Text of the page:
PHILADELPHIA, Sept. 11 The American Red CrossPenn-Jersey Region is issuing a blood supply alert for New Jersey and fivecounties in southeastern Pennsylvania. All blood types are needed; howeverthere is a critical need for Type O and Type B blood. Brigid O'Neill-LaGier,Chief Executive Officer of the Penn-Jersey Region, is appealing to people inthe community to donate blood. "The blood supply is a community resource; aresource that solely relies on volunteer donors in communities across thecountry. Locally, we are at risk of not being able to provide enough blood ofcertain types needed to support patient care."
People are urged to call 1-800-GIVE LIFE (1-800-448-3543) or to visithttp://www.pleasegiveblood.org to schedule a blood donation appointment assoon as possible. You do not need to know your blood type to donate blood, butif you do and are among those blood types urgently needed, please make anappointment today. There are community blood drives and donor centers locatedthroughout New Jersey and southeastern Pennsylvania seven days a week.
The American Red Cross supplies almost half of the nation's blood supplyto hospitals through 35 blood service regions across the country. Although theRed Cross system is able to ship blood when and where it is needed, volunteerblood donors of all blood types are needed everyday to replenish and sustainthe blood supply both nationally and locally. "When one region or area of thecountry experiences a blood shortage, it puts a strain on the entire bloodcollection system, which could ultimately affect patient care," says O'Neill-LaGier. "Locally, we import one-third of our blood supply from other Red Crossregions," O'Neill-LaGier adds.
Population density, along with patient care within these regions, isvastly diverse, making blood collection an issue of supply and demand based onblood type. Currently in New Jersey and five counties in southeasternPennsylvania (Bucks, Chester, Delaware, Montgomery and Philadelphia counties)the need is greatest for O Negative, O Positive, B Negative and A negativeblood. O'Neill-LaGier states that "if you have one of the critical blood typeswe need right now or even if you don't know your blood type, we ask you todonate blood as soon as possible. If we can not keep up with the demand forthese blood types, the health of local patients may be at risk."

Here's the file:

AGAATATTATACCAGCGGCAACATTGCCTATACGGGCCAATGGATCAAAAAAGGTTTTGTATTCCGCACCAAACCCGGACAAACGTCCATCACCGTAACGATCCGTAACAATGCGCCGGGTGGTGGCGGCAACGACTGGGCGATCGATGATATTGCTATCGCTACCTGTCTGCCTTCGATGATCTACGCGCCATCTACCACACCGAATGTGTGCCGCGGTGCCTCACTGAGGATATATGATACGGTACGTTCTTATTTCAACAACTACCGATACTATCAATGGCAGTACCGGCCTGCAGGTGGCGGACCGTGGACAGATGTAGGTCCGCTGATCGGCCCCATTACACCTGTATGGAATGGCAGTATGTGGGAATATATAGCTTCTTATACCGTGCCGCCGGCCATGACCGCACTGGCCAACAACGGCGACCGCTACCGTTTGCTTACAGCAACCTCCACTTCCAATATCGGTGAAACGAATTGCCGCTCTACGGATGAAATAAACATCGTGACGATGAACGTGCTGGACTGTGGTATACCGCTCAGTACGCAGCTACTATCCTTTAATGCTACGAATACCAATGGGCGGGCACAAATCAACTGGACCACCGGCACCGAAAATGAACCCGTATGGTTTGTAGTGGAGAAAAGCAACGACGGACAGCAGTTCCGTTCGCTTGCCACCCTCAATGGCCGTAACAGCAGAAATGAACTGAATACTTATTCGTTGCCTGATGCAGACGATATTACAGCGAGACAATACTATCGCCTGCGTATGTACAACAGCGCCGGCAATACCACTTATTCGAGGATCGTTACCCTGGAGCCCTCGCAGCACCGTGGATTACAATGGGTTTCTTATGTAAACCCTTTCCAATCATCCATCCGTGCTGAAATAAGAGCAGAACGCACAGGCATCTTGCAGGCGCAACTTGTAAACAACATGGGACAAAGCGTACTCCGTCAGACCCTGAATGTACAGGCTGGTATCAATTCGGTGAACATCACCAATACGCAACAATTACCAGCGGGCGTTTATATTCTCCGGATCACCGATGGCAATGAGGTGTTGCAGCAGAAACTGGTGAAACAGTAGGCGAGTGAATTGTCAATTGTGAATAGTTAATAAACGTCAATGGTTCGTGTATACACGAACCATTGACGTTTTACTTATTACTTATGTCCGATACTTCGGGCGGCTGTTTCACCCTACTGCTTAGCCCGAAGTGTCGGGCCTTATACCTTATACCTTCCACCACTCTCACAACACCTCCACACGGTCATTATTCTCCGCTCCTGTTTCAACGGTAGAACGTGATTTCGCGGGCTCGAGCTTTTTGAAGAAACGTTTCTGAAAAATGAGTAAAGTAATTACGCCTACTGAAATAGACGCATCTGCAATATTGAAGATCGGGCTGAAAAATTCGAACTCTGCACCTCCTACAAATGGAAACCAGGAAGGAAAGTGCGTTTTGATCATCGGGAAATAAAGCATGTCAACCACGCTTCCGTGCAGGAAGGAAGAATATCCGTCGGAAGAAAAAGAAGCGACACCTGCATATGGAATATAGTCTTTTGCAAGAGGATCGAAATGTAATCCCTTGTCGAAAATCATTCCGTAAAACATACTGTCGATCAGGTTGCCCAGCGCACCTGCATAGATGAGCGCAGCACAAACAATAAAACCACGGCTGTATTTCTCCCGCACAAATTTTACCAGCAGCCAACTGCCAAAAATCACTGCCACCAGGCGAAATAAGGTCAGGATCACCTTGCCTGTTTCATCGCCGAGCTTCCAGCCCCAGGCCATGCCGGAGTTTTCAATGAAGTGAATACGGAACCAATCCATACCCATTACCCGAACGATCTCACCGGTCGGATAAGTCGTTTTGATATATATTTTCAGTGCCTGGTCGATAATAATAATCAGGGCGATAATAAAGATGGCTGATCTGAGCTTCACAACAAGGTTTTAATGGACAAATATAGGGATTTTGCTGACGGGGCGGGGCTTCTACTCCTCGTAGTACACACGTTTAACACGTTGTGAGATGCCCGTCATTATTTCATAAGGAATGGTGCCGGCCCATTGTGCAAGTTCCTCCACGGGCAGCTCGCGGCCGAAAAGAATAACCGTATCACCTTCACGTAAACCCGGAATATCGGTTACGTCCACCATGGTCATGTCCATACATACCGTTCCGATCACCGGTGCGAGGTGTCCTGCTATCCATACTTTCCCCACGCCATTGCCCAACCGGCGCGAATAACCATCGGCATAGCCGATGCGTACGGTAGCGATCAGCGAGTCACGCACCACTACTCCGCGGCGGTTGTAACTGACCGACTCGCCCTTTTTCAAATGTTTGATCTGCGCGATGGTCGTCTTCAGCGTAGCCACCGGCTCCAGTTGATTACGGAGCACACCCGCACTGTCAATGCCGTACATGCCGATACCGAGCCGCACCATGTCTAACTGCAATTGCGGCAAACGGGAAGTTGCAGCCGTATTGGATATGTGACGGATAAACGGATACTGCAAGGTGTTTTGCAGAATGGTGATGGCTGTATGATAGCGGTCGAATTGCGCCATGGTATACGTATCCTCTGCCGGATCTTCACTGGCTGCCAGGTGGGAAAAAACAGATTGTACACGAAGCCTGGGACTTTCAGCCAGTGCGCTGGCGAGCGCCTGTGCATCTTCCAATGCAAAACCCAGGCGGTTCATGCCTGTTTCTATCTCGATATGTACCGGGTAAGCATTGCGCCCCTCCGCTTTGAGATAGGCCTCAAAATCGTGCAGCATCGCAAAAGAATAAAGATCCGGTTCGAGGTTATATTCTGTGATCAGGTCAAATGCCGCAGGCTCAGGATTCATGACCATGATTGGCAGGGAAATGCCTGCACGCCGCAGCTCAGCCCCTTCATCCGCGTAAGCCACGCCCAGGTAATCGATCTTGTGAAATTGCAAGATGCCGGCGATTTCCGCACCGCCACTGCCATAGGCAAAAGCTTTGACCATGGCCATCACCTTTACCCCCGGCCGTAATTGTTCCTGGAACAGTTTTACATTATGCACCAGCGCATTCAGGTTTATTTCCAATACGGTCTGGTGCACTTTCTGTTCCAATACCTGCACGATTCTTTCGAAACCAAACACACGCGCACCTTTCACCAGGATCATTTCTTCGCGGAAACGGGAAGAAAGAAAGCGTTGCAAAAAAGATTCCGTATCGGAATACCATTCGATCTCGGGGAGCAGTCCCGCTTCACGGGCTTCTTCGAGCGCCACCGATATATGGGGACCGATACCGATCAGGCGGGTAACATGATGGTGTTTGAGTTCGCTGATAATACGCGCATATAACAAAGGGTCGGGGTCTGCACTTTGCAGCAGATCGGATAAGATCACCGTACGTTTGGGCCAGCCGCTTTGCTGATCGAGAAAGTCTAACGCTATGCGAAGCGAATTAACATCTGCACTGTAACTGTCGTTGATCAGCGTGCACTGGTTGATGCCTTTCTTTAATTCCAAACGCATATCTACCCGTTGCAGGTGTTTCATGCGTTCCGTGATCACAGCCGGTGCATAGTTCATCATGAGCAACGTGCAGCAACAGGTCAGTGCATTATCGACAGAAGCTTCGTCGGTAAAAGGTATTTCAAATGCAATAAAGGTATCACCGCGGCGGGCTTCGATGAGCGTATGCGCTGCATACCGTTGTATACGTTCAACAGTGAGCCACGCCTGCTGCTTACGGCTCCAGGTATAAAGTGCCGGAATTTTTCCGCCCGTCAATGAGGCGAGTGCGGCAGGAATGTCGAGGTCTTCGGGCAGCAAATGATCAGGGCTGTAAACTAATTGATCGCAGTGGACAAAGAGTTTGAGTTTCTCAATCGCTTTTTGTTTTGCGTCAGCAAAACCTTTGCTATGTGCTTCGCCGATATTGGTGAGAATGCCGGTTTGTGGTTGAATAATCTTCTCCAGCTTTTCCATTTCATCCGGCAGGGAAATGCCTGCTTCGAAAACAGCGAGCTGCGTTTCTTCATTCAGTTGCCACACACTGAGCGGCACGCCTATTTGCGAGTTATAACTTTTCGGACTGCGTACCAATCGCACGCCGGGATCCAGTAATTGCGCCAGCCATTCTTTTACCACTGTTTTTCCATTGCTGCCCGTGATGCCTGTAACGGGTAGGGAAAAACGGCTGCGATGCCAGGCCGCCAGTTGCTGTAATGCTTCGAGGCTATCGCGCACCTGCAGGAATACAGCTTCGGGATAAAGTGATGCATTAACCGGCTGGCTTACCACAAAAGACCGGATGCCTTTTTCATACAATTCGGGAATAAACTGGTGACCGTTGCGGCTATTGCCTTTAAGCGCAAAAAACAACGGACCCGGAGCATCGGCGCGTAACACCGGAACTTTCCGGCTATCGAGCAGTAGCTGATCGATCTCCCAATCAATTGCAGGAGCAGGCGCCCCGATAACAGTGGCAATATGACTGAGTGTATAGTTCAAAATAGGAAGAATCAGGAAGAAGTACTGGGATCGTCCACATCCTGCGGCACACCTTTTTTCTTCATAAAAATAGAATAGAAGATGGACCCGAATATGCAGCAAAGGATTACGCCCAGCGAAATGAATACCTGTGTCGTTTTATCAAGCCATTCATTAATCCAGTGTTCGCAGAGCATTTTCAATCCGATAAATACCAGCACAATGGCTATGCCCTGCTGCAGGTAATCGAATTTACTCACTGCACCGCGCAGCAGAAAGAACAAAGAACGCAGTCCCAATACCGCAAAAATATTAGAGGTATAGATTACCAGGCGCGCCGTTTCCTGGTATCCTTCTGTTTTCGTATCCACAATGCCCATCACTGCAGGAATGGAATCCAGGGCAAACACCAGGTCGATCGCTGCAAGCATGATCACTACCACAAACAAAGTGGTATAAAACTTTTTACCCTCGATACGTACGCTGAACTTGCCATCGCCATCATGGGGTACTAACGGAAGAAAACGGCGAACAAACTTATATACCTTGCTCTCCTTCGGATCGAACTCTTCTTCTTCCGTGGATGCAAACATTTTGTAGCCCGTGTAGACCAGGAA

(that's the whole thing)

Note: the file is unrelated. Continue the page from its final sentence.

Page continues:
To donate blood through the American Red Cross, individuals must be atleast 17 years of age, weigh at least 110 pounds, and be in general goodhealth. Eligible individuals are urged to call 1-800-GIVE LIFE (1-800-448-3543) or visit http://www.pleasegiveblood.org to find out where they can givethe gift of life.
Some patients require a closer blood match than that provided by the ABOpositive/negative blood typing. For example, sometimes if the donor andrecipient are from the same racial or ethnic background, the chance of areaction can be reduced. That's why an African-American blood donation may bethe best hope for the needs of patients with sickle cell disease, because 98%of these patients are of African-American descent.
The demand for blood remains constant. Two thousand units of blood must becollected each and every day in New Jersey and five counties in southeasternPennsylvania just to meet the basic needs of area hospitals and the patientsthey serve. Call 1-800-GIVE LIFE (1-800-448-3543) or visithttp://www.pleasegiveblood.org to schedule an appointment as soon as possible.O Positive is the most common blood type. Not all racial and ethnic groupshave the same mix of these blood types. The Hispanic population, for example,has a relatively higher percentage of O's, while the Asian population has ahigher percentage of B's. The mix of different blood types in the U.S.population is: White African American Hispanic Asian O + 37 % 47 %